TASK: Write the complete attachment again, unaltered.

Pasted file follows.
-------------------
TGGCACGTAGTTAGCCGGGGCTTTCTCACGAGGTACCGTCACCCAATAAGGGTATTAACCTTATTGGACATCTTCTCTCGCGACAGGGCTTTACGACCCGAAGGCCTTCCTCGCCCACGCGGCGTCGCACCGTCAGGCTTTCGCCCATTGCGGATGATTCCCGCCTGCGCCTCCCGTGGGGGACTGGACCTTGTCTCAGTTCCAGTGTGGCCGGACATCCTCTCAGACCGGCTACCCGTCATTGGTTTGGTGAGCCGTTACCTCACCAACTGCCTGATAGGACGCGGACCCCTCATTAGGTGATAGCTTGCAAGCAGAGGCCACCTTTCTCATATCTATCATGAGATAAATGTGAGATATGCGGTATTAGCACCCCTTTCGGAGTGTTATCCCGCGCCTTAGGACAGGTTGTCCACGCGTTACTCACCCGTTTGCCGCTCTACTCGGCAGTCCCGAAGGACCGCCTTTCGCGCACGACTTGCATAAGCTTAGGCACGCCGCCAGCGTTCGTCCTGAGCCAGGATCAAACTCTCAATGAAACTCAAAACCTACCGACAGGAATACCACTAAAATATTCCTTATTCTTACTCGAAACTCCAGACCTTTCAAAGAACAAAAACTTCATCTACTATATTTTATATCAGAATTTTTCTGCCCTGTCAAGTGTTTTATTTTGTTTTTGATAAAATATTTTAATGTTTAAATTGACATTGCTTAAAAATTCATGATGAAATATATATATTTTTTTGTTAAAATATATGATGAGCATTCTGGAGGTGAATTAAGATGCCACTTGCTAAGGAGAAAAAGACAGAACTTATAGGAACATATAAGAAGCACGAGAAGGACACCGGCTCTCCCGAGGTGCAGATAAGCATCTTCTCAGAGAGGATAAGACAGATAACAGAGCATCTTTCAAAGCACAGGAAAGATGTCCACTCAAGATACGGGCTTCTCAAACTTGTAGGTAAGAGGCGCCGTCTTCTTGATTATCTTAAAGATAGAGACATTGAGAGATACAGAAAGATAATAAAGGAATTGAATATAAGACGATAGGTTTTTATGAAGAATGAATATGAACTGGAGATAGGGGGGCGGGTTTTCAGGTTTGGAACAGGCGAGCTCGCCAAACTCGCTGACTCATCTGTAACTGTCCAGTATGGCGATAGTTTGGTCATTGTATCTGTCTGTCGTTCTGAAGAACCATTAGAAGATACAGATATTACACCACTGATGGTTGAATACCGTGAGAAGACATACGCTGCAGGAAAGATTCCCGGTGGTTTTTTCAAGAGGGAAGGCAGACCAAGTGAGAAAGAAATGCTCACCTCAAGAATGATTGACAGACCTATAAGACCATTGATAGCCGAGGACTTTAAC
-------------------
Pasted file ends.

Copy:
TGGCACGTAGTTAGCCGGGGCTTTCTCACGAGGTACCGTCACCCAATAAGGGTATTAACCTTATTGGACATCTTCTCTCGCGACAGGGCTTTACGACCCGAAGGCCTTCCTCGCCCACGCGGCGTCGCACCGTCAGGCTTTCGCCCATTGCGGATGATTCCCGCCTGCGCCTCCCGTGGGGGACTGGACCTTGTCTCAGTTCCAGTGTGGCCGGACATCCTCTCAGACCGGCTACCCGTCATTGGTTTGGTGAGCCGTTACCTCACCAACTGCCTGATAGGACGCGGACCCCTCATTAGGTGATAGCTTGCAAGCAGAGGCCACCTTTCTCATATCTATCATGAGATAAATGTGAGATATGCGGTATTAGCACCCCTTTCGGAGTGTTATCCCGCGCCTTAGGACAGGTTGTCCACGCGTTACTCACCCGTTTGCCGCTCTACTCGGCAGTCCCGAAGGACCGCCTTTCGCGCACGACTTGCATAAGCTTAGGCACGCCGCCAGCGTTCGTCCTGAGCCAGGATCAAACTCTCAATGAAACTCAAAACCTACCGACAGGAATACCACTAAAATATTCCTTATTCTTACTCGAAACTCCAGACCTTTCAAAGAACAAAAACTTCATCTACTATATTTTATATCAGAATTTTTCTGCCCTGTCAAGTGTTTTATTTTGTTTTTGATAAAATATTTTAATGTTTAAATTGACATTGCTTAAAAATTCATGATGAAATATATATATTTTTTTGTTAAAATATATGATGAGCATTCTGGAGGTGAATTAAGATGCCACTTGCTAAGGAGAAAAAGACAGAACTTATAGGAACATATAAGAAGCACGAGAAGGACACCGGCTCTCCCGAGGTGCAGATAAGCATCTTCTCAGAGAGGATAAGACAGATAACAGAGCATCTTTCAAAGCACAGGAAAGATGTCCACTCAAGATACGGGCTTCTCAAACTTGTAGGTAAGAGGCGCCGTCTTCTTGATTATCTTAAAGATAGAGACATTGAGAGATACAGAAAGATAATAAAGGAATTGAATATAAGACGATAGGTTTTTATGAAGAATGAATATGAACTGGAGATAGGGGGGCGGGTTTTCAGGTTTGGAACAGGCGAGCTCGCCAAACTCGCTGACTCATCTGTAACTGTCCAGTATGGCGATAGTTTGGTCATTGTATCTGTCTGTCGTTCTGAAGAACCATTAGAAGATACAGATATTACACCACTGATGGTTGAATACCGTGAGAAGACATACGCTGCAGGAAAGATTCCCGGTGGTTTTTTCAAGAGGGAAGGCAGACCAAGTGAGAAAGAAATGCTCACCTCAAGAATGATTGACAGACCTATAAGACCATTGATAGCCGAGGACTTTAAC